Wednesday, June 24, 2015

Primary One: And we survived 2 Terms!

Term one and two ended in the blink of an eye and before I knew it, it was already the June holidays. The first month of school was spent settling down in her new school and new class. I thought that she settled down beautifully while I, on the other hand, was feeling my way around. :p 
A "whatsapp" group was set up and I also blogged about the 6 things I learnt about life in Primary School.

Dumpling was made Class Monitor in Term 1 and I feel that helped her assimilate into formal school faster as she had to quickly step up and learn to lead, to guide, to assist and she certainly seems to know her way around school faster, better.

Dumpling’s school uses the Stellar system for English and adopts a holistic approach where there are ‘assessments’ but not all are graded. She does not have any SA till Primary 2.  What I did not realise is that while technically there are no “exams”, there were mini tests across each term usually starting from Week 5. Some weeks Dumpling could have up to 3 tests – including a Listening Comprehension assessment.

All these results are then input into the system and marks are computed via the system. For Dumpling’s school, the weightage for Term 2’s results accounts for 20% of the whole year, Term 3 would be 30% and Term 4, 50%. The stream of mini tests really requires a lot of stamina and during some weeks, ting xie and spelling are ongoing too. So is it hard? Not really. But is it tedious? Yes it can be. But we have done good so far and here’s sharing 5 tips to survive Term 2!

1) Consistency is the key

As a working mum blogger, my plate is full. Instead of doing last minute revisions, I read with the kiddo almost daily and I go through her school work to look through the mistakes she made.
I am not a big fan of assessment books but I do have some for the kiddo to work on randomly as check points. This has worked well for us so far without having the need to do the last minute dash for any school assessments.

2) Homework

The kiddo does have homework from school. What I do is to encourage her to work on it after lunch (we use a chart too which you can see at the end of the post) and so far, this format has worked well for us. When she is done, she takes a short nap and then she gets to read / play / draw thereafter. 

3) Extending the Fun and Learning from Home

Being a FTWM and a former homeschooling mum, I still very much like to read and learn with the kiddo. My focus is to continue to fuel her love for reading and learning as I feel that sometimes school work and all those worksheets can be a tad dry. 

So after work, I would lead her through a range of literature-based activities where we also balance it out with her violin practice and some craft work. We would walk our dogs and head to the playground where she has a few rounds at the slides too.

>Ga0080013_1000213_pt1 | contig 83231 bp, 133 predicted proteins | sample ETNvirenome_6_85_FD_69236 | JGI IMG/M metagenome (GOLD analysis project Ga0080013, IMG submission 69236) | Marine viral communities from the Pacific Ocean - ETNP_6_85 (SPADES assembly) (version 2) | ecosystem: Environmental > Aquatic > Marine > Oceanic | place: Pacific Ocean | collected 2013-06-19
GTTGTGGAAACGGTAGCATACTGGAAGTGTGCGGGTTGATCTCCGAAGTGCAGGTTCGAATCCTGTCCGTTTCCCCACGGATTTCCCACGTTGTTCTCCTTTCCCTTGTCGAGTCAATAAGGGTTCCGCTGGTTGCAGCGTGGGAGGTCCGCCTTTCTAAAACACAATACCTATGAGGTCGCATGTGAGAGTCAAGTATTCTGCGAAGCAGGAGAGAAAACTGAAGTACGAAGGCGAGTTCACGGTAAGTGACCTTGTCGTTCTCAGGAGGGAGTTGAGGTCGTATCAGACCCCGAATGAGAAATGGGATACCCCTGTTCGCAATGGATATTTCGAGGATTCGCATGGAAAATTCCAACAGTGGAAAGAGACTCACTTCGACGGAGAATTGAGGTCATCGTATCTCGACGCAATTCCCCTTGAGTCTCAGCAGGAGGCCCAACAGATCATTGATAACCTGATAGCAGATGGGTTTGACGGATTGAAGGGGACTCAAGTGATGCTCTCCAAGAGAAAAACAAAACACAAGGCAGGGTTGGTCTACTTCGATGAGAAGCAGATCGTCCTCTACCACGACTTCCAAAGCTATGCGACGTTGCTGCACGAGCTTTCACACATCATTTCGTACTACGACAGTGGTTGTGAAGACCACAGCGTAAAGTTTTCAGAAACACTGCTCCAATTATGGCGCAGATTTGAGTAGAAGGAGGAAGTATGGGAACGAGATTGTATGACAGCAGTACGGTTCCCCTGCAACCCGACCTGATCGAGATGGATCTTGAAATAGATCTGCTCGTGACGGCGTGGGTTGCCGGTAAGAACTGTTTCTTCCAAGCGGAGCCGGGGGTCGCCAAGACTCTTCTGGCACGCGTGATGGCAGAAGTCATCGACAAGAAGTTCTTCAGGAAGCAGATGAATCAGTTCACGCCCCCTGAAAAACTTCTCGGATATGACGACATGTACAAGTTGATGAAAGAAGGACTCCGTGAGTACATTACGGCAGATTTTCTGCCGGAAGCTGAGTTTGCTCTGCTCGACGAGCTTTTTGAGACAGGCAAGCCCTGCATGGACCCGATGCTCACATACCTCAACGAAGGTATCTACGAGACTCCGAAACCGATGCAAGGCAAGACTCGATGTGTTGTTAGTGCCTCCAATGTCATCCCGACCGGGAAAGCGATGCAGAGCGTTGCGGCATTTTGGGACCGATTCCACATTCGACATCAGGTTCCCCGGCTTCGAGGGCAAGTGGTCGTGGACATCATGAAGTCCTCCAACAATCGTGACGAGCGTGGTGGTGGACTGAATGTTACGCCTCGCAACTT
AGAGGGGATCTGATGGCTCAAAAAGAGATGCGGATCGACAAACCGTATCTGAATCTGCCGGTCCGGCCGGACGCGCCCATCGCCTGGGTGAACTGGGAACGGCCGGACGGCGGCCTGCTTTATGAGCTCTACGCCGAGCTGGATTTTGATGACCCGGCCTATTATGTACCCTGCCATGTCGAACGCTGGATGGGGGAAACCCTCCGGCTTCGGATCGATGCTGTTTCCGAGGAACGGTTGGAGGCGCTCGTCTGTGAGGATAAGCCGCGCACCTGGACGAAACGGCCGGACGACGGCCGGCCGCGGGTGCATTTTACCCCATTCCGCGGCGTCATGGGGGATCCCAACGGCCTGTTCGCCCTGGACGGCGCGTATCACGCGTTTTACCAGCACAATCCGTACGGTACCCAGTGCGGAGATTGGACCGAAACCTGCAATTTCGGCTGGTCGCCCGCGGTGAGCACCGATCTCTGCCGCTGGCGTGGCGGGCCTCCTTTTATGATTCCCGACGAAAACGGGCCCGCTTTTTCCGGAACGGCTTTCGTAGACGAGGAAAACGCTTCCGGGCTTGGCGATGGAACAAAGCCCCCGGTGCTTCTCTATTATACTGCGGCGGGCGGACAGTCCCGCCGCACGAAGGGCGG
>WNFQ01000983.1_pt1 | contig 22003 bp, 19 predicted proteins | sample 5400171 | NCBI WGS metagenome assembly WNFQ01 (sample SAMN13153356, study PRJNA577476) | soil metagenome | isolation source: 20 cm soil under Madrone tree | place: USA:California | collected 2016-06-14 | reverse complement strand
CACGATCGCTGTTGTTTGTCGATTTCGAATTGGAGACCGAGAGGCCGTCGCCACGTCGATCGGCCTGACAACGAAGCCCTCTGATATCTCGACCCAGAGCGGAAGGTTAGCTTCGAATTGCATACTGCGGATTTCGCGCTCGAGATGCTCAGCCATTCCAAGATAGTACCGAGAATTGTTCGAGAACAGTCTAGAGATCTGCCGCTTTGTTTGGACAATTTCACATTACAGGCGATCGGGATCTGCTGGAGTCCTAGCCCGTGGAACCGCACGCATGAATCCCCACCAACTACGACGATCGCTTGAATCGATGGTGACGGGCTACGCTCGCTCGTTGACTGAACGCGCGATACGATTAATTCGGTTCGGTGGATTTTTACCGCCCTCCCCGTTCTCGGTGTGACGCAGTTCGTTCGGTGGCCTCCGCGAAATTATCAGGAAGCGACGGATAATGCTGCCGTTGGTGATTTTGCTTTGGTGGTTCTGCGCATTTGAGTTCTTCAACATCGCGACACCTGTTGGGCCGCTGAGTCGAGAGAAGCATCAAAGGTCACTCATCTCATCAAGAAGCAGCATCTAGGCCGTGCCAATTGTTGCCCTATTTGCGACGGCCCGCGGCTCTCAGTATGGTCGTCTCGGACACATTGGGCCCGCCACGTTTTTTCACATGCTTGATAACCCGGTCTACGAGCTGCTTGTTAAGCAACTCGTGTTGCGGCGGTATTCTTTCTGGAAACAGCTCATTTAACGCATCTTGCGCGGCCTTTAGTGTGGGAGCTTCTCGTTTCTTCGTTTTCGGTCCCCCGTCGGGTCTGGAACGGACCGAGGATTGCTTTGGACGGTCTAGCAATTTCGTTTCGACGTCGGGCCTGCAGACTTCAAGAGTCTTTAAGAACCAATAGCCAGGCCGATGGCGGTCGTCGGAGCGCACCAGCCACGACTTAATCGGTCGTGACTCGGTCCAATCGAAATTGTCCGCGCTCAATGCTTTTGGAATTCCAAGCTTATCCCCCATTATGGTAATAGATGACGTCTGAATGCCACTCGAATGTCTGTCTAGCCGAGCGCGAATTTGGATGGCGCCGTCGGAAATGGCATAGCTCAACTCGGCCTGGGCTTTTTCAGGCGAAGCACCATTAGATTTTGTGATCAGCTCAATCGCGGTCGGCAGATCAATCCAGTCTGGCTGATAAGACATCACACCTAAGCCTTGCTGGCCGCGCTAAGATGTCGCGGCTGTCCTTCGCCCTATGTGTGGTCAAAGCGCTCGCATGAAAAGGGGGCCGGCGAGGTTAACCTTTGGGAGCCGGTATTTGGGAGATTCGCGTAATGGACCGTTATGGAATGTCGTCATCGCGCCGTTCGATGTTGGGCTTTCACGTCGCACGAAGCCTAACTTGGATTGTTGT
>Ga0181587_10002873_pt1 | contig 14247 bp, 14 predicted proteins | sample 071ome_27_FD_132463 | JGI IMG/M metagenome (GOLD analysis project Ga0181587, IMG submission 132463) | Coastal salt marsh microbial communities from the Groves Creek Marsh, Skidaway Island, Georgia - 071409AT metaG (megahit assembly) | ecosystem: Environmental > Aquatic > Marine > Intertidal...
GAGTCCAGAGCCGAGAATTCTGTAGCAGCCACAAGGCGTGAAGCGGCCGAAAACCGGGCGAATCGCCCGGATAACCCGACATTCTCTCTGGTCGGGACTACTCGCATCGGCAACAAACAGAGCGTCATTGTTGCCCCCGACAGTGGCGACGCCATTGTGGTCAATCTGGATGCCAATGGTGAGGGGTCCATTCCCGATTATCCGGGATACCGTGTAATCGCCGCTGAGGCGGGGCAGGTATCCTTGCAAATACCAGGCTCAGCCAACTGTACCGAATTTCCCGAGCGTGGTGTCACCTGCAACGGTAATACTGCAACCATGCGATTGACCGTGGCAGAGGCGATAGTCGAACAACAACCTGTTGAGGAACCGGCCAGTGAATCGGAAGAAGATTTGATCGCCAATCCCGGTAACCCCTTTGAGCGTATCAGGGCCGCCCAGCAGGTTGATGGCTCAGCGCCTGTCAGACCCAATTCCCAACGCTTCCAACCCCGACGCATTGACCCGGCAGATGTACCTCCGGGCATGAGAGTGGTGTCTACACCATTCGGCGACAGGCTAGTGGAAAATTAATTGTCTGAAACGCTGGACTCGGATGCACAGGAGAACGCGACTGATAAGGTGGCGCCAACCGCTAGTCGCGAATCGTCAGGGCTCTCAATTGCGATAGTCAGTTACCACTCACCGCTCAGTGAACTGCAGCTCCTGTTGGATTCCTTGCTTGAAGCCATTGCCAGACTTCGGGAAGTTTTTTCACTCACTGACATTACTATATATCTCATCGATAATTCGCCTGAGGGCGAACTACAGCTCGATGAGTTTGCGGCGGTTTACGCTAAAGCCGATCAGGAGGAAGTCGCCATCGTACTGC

For "literature work", we have done classics like King Arthur, Charlotte's Web, Stuart Little, etc.where we would read and discuss the words / phrases mentioned, extend and read up more on some of relevant topics / things mentioned in the book. We also craft, read Chinese stories, work on writing of simple Chinese sentences as well as extend our learning with some of the subscription boxes that I have ordered from the States. (Reviews on these coming soon, I promise!)

The boxes have been great for her to attempt on her own and at the same time, acquire some General Knowledge. Some of the things learnt have shone through in her essays as well as class discussions. 

4) Spelling and Ting Xie

We are quite blessed because Dumpling is quite comfortable linguistically so we do not have to do a lot of work for spelling and ting xie. When we are really stretched for time, I will split up the list into 2 days. Short bursts of such “revision” / rote learning works better for most children than having to plow through. We received the list for Term 3 before the June holidays and there will be passages for dictation, so my suggestion is to split up the list if you have to. 

5) Keeping it organized

To set expectations, I put up a chart where it outlines the things which she is supposed to finish on a daily basis. This has kept us focused and helped us manage our time too!

We do not do all the things listed in the chart but about 3 daily. The idea is not to cramp the evenings but to have a 'goal' in mind so that it leaves time for dog walks, playground / craft. :)

If you have a K2 child going to P1, I would suggest to leave your child to finish 1/2 page of activities and slowly build up to 1 then to 2 - 3 pages on his / her own. If he/she is able to attempt them with minimal supervision, then he/she can finish his/her homework when you are not at home (e.g. working / have to run errands) and this would save you some precious time too. :) Good luck!

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